Simple Ways To Develop Fresh Ideas
If you find yourself going from brainstorm meeting to brainstorm meeting, you know how tough it can be to consistently come up with fresh ideas. In a culture that demands innovation and disruption, it's important to fight burnout and refresh your approach.
Katherine Fusco, an assistant professor at the University of Nevada, Reno, says that you can see things in new and inspiring ways when you commit to some simple, regular practices. We explore these practices in this issue of Promotional Consultant Today.
1. Make a date with yourself. In The Artist's Way, Julia Cameron suggests a weekly practice she calls the "artist's date." The artist's date is not a date to work on your own regular creative work, Fusco says. Instead, it's a date to feed your inspiration by looking at something artistically nourishing and stimulating. If you write computer code for a living, you might go to an art exhibition one week or browse your independent bookstore for a new novel the next. If you are a writer, you might go for a walk in an arboretum on Monday mornings or take a cooking class on a Friday each month. It may be that in contemplation of a painting of a seashell, you are inspired to solve an immediate problem, but the purpose of the artist date is less directive. Instead, the idea is to enrich you, to fill you with wide-ranging, stimulating and nourishing material for a creative living.
2. Read about creative lives. Fusco encourages professionals to start building a library of others who have lived inspirationally full and productive lives. She says that biographies and how-to guides from other fields can be wonderful sources of inspiration that also open you up to the way a day and a life might be structured. In Deep Work, for example, computer scientist Cal Newport describes the inspiring life of psychoanalyst Carl Jung, who worked in a tower in the forest to develop theories away from the distractions of his day. Although there's a wide chasm between contemporary computer science and Jung's somewhat idiosyncratic psychology, Newport draws inspiration from his work habits to explain why he avoids the social media chatter of our own moment.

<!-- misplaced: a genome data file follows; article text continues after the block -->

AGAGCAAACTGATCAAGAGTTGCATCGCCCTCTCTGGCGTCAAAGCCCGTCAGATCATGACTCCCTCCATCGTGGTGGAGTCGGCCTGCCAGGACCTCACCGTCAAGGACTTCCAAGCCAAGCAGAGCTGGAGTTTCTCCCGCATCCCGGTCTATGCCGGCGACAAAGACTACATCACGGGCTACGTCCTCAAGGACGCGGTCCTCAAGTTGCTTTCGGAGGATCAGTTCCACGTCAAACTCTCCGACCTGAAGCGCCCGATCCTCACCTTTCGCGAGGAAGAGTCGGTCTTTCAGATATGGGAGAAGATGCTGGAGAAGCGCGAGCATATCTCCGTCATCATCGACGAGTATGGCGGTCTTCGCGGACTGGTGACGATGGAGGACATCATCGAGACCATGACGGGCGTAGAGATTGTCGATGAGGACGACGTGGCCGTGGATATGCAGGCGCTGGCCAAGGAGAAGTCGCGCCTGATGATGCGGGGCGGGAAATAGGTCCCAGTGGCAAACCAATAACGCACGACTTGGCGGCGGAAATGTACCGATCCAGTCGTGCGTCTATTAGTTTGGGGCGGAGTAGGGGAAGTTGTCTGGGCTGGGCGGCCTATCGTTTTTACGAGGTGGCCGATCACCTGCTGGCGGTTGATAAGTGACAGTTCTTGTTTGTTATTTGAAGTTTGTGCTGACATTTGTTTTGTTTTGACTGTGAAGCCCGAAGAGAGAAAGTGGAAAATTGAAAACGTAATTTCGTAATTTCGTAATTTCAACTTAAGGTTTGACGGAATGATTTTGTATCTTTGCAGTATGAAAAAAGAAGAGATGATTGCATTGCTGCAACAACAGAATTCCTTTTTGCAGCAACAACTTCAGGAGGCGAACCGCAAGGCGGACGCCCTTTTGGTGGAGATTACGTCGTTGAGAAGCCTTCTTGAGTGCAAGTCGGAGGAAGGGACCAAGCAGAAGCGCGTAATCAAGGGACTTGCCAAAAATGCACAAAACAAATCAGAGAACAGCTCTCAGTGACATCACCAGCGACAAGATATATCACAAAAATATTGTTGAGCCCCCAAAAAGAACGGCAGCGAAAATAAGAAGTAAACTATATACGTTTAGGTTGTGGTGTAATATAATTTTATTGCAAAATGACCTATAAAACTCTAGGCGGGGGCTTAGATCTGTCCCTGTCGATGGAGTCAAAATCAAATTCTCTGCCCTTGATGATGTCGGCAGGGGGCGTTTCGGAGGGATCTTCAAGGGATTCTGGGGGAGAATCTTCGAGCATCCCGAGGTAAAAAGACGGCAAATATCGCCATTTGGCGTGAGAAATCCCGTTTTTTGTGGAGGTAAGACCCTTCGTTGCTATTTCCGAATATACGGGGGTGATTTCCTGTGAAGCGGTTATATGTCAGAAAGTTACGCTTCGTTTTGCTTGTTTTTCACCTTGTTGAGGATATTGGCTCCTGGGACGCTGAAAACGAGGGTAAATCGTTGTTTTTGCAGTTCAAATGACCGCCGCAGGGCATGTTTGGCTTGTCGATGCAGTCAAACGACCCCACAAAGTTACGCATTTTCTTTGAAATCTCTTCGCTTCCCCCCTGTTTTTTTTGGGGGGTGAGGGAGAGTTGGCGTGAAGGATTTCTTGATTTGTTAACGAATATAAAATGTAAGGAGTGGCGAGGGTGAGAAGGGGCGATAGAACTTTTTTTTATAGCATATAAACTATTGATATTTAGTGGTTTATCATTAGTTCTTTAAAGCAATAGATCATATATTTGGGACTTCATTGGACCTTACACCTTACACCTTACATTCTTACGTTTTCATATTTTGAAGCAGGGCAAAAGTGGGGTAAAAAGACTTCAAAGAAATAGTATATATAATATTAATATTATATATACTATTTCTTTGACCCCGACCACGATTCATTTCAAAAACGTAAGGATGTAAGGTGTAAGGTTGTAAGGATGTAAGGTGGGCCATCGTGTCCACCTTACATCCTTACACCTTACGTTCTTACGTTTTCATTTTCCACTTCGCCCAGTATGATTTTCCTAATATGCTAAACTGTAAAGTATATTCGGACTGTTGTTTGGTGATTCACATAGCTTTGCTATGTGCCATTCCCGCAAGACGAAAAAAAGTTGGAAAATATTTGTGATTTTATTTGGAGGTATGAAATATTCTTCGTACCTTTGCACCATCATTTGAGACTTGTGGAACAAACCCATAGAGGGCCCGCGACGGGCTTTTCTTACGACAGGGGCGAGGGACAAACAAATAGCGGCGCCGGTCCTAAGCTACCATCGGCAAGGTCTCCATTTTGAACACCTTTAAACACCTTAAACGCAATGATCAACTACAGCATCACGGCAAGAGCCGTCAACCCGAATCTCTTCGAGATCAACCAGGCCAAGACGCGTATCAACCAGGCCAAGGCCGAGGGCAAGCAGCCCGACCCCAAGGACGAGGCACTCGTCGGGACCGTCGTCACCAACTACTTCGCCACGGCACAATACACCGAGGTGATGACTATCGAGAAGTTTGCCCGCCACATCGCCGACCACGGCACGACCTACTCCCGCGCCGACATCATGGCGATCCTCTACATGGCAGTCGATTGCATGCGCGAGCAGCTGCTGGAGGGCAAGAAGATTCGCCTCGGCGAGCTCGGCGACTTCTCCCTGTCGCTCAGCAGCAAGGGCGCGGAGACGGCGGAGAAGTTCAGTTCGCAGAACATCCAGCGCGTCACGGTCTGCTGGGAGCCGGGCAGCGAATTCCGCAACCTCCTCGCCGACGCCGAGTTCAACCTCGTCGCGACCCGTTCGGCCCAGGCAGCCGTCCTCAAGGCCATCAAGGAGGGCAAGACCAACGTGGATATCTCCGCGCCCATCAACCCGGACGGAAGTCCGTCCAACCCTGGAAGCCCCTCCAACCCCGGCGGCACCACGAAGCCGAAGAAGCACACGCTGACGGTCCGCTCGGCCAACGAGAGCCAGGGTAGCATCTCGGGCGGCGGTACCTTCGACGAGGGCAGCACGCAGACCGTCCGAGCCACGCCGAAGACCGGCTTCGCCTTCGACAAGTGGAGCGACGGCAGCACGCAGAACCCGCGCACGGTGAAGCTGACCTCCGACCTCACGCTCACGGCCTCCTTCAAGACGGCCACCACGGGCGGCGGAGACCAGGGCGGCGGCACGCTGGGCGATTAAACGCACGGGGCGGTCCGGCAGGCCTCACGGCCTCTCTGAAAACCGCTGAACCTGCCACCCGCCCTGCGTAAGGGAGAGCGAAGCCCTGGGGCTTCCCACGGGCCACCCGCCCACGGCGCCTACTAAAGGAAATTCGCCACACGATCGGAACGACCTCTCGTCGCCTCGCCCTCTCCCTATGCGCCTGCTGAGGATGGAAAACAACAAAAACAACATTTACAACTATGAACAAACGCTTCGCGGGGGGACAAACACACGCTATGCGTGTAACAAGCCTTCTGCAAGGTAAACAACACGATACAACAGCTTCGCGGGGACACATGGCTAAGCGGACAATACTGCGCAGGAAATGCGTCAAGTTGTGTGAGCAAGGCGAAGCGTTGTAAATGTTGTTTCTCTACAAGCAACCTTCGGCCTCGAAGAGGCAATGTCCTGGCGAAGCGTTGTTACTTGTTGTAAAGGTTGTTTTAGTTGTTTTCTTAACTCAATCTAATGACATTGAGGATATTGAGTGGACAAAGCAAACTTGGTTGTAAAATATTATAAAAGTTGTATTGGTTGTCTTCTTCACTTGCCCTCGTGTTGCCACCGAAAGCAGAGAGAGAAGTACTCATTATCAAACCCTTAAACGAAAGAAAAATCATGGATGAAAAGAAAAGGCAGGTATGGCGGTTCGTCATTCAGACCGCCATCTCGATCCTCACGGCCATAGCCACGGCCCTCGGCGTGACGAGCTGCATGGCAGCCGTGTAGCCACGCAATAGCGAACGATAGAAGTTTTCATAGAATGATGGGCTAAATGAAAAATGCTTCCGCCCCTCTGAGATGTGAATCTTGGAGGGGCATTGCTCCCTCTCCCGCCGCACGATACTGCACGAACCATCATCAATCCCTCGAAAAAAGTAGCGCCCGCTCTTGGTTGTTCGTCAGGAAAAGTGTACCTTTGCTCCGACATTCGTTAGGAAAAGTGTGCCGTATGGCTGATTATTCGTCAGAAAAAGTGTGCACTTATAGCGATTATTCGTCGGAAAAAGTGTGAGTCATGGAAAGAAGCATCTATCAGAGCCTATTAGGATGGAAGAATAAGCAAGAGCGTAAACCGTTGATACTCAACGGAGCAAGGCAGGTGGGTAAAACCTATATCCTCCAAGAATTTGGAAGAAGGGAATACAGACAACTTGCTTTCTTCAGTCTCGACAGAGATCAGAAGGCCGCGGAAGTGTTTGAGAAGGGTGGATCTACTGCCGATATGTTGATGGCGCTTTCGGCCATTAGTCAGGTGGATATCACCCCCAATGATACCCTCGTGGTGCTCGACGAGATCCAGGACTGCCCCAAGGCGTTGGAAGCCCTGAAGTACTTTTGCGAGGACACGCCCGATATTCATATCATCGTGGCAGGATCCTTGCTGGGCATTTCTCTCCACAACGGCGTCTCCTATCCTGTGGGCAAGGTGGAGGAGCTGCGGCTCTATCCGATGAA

3. Get in touch with your "beginner's mind." It can be refreshing to one's self as a knowledge-seeking being to be very bad at something and to get viscerally in touch with what it means to learn as a process, full of curiosity and uncertainty. In disciplines with which we are familiar, Fusco says we tend to commit to problems and projects with a sense of our approach already established. But how do you approach fly fishing? Crochet? Trapeze flying? Extremely novel experiences require close attention and intensely focused thought of a kind we may have lost in relation to our most frequent and yet most important work.
When you want to tap into your creativity for a new campaign or pitch, try the tips above to approach your work in exciting new ways.
Source: Katherine Fusco is an assistant professor at the University of Nevada, Reno, where she teaches film, theory and American literature. Fusco writes about mindfulness, writing and popular culture.